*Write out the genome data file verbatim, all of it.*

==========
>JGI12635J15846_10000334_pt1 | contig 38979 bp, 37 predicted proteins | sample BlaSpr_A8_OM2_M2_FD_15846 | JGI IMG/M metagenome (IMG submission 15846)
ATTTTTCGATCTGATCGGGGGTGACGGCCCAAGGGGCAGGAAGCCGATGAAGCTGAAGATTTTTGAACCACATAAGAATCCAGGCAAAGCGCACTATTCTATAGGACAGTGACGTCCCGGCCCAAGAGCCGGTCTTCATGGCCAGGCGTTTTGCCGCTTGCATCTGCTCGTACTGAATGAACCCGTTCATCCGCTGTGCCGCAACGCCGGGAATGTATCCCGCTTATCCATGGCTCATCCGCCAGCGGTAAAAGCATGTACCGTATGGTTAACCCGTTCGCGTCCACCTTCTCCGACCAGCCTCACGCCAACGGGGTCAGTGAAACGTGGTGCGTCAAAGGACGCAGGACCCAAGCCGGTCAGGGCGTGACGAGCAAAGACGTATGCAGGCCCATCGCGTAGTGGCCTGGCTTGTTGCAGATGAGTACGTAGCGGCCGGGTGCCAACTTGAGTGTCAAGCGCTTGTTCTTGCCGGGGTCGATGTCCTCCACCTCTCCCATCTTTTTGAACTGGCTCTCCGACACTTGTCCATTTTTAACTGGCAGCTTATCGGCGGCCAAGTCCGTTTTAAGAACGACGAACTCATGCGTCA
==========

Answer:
>JGI12635J15846_10000334_pt1 | contig 38979 bp, 37 predicted proteins | sample BlaSpr_A8_OM2_M2_FD_15846 | JGI IMG/M metagenome (IMG submission 15846)
ATTTTTCGATCTGATCGGGGGTGACGGCCCAAGGGGCAGGAAGCCGATGAAGCTGAAGATTTTTGAACCACATAAGAATCCAGGCAAAGCGCACTATTCTATAGGACAGTGACGTCCCGGCCCAAGAGCCGGTCTTCATGGCCAGGCGTTTTGCCGCTTGCATCTGCTCGTACTGAATGAACCCGTTCATCCGCTGTGCCGCAACGCCGGGAATGTATCCCGCTTATCCATGGCTCATCCGCCAGCGGTAAAAGCATGTACCGTATGGTTAACCCGTTCGCGTCCACCTTCTCCGACCAGCCTCACGCCAACGGGGTCAGTGAAACGTGGTGCGTCAAAGGACGCAGGACCCAAGCCGGTCAGGGCGTGACGAGCAAAGACGTATGCAGGCCCATCGCGTAGTGGCCTGGCTTGTTGCAGATGAGTACGTAGCGGCCGGGTGCCAACTTGAGTGTCAAGCGCTTGTTCTTGCCGGGGTCGATGTCCTCCACCTCTCCCATCTTTTTGAACTGGCTCTCCGACACTTGTCCATTTTTAACTGGCAGCTTATCGGCGGCCAAGTCCGTTTTAAGAACGACGAACTCATGCGTCA